ultraviolet


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ul·tra·vi·o·let

 (ŭl′trə-vī′ə-lĭt)
adj. Abbr. UV
1. Of or relating to electromagnetic radiation between violet visible light and x-rays in the electromagnetic spectrum, having frequencies between 790 terahertz and 30 petahertz and wavelengths between 380 nanometers and 10 nanometers.
2. Of or relating to a light bulb that emits ultraviolet radiation.
n.
The ultraviolet range of electromagnetic radiation: Sunburns result from radiation in the ultraviolet.

ultraviolet

(ˌʌltrəˈvaɪəlɪt)
n
(General Physics) the part of the electromagnetic spectrum with wavelengths shorter than light but longer than X-rays; in the range 0.4 × 10–6 and 1 × 10–8 metres
adj
(General Physics) of, relating to, or consisting of radiation lying in the ultraviolet: ultraviolet radiation. Abbreviation: UV

ul•tra•vi•o•let

(ˌʌl trəˈvaɪ ə lɪt)

adj.
1. pertaining to electromagnetic radiation having wavelengths in the range of approximately 5–400 nm, shorter than visible light but longer than x-rays.
2. pertaining to, producing, or using light having such wavelengths: an ultraviolet lamp. Compare infrared.
n.
3. ultraviolet radiation.
[1870–75]

ul·tra·vi·o·let

(ŭl′trə-vī′ə-lĭt)
Adjective
Relating to electromagnetic radiation having wavelengths shorter than those of visible light but longer than those of x-rays. See more at electromagnetic spectrum.
Noun
Ultraviolet light or the ultraviolet part of the spectrum. See Note at infrared.
ThesaurusAntonymsRelated WordsSynonymsLegend:
Noun1.ultraviolet - radiation lying in the ultraviolet rangeultraviolet - radiation lying in the ultraviolet range; wave lengths shorter than light but longer than X rays
actinic radiation, actinic ray - electromagnetic radiation that can produce photochemical reactions
sun-ray, sunray - a ray of artificial ultraviolet light from a sunray lamp
Adj.1.ultraviolet - having or employing wavelengths shorter than light but longer than X-raysultraviolet - having or employing wavelengths shorter than light but longer than X-rays; lying outside the visible spectrum at its violet end; "ultraviolet radiation"; "an ultraviolet lamp"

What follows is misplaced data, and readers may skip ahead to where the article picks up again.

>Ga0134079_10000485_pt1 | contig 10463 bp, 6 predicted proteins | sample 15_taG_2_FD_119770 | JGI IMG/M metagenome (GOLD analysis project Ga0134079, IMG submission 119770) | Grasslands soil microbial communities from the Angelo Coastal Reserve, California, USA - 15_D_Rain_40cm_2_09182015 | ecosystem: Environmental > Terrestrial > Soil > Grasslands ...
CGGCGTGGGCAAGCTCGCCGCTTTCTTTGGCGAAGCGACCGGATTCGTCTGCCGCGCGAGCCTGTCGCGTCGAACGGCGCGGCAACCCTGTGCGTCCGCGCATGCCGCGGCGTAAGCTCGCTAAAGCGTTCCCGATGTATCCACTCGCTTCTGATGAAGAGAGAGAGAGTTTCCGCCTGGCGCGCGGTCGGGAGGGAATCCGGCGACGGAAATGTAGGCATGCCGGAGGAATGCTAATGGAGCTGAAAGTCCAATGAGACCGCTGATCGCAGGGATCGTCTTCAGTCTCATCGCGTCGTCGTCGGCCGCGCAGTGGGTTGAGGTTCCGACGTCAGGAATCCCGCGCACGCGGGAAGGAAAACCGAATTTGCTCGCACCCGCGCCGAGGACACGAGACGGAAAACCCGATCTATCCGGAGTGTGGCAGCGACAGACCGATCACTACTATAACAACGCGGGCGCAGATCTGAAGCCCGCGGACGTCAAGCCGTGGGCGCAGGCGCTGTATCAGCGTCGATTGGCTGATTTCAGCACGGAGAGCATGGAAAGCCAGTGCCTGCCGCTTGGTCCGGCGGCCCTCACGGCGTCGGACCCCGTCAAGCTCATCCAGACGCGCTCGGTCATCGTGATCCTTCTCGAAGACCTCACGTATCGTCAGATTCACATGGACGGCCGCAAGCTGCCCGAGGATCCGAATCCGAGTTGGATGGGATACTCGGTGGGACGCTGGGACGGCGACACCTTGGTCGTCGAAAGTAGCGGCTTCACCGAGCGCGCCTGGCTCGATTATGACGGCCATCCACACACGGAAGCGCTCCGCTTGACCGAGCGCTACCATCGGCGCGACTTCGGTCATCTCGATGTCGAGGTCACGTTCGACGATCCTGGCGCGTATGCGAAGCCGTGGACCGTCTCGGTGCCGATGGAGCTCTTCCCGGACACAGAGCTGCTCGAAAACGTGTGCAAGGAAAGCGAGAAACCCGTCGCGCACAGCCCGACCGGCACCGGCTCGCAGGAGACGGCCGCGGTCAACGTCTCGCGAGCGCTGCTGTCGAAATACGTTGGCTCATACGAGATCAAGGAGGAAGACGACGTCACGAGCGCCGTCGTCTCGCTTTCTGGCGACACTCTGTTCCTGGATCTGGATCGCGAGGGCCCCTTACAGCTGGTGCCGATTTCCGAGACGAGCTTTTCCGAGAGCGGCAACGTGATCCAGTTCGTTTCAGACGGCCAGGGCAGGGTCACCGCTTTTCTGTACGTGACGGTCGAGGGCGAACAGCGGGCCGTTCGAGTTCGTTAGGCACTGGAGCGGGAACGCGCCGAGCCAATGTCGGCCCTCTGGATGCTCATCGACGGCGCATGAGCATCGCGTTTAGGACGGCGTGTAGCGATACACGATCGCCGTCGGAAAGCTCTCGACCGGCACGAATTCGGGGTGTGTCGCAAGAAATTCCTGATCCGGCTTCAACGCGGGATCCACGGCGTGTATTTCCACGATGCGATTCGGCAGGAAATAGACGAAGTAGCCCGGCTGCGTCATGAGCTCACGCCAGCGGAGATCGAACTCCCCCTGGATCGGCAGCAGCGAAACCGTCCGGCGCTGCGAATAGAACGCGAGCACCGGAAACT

invisible, unseeable - impossible or nearly impossible to see; imperceptible by the eye; "the invisible man"; "invisible rays"; "an invisible hinge"; "invisible mending"
Translations
فَوْق البَنَفْسَجي
ultrafialový
ultraviolet
ultravioletti
ibolyántúli
útfjólublár
ultravioletinis
ultraviolets
ultravioleta
ultrafialový
ultraviolett
mor ötesi

ultraviolet

[ˈʌltrəˈvaɪəlɪt]
A. ADJultravioleta inv
B. CPD ultraviolet light Nluz f ultravioleta
ultraviolet radiation Nradiación f ultravioleta
ultraviolet rays NPLrayos mpl ultravioleta
ultraviolet treatment Ntratamiento m de onda ultravioleta

ultraviolet

[ˌʌltrəˈvaɪələt] adj [rays] → ultraviolet(te); [lamp] → à UV

ultraviolet

[ˌʌltrəˈvaɪəlɪt] adjultravioletto/a

ultraviolet

(altrəˈvaiəlit) adjective
(of light) consisting of rays from the invisible part of the spectrum beyond the purple, that have an effect on the skin, eg causing suntan.

ul·tra·vi·o·let

a. ultravioleta, que se extiende más allá de la zona violeta del espectro;
___ raysrayos ___;
___ therapyterapia de radiación ___.

ultraviolet

adj ultravioleta
References in periodicals archive ?
Use of the intensifier and VCR allows investigators and forensic researchers to visualize an ultraviolet image immediately, without waiting for film to be developed.
It has to do with the depletion of the ozone layer, the part of the earth's atmosphere responsible for filtering the sun's ultraviolet rays before they reach us here on the ground.
Ultraviolet B radiation is much more variable than ultraviolet A as latitude increases due to atmospheric scattering of the light and absorption by oxygen.
And more than 1.5 million years of life are lost every year due to excessive ultraviolet radiation exposure.
The protective pigment, called sporopollenin, and several of its long-lived breakdown products absorb a specific wave-length of ultraviolet radiation, says Lomax.
After cleaning, the air is then exposed to the ultraviolet light in the GUV module.
Erythema, or sunburn, is caused by a type of skin-damaging light called ultraviolet B, or UVB.
Extreme ultraviolet (EUV) radiation at 13.4 nm holds promise because of the fortuitous high reflectivity of Mo/Si multilayer mirrors at this wavelength.
As they become acidified, the lakes and rivers would have reduced amounts of dissolved organic carbons, which would allow much greater penetration of ultraviolet light.
Hubble's Space Telescope Imaging Spectrograph (STIS) observed a similar phenomenon at longer ultraviolet wavelengths, also indicating that the companion star's light was visible but was later blocked by the primary during an eclipse.
To remotely control the channels' opening, Miesenbock and Lima developed molecules made up of ATP surrounded by a chemical cage that breaks down in the presence of ultraviolet light.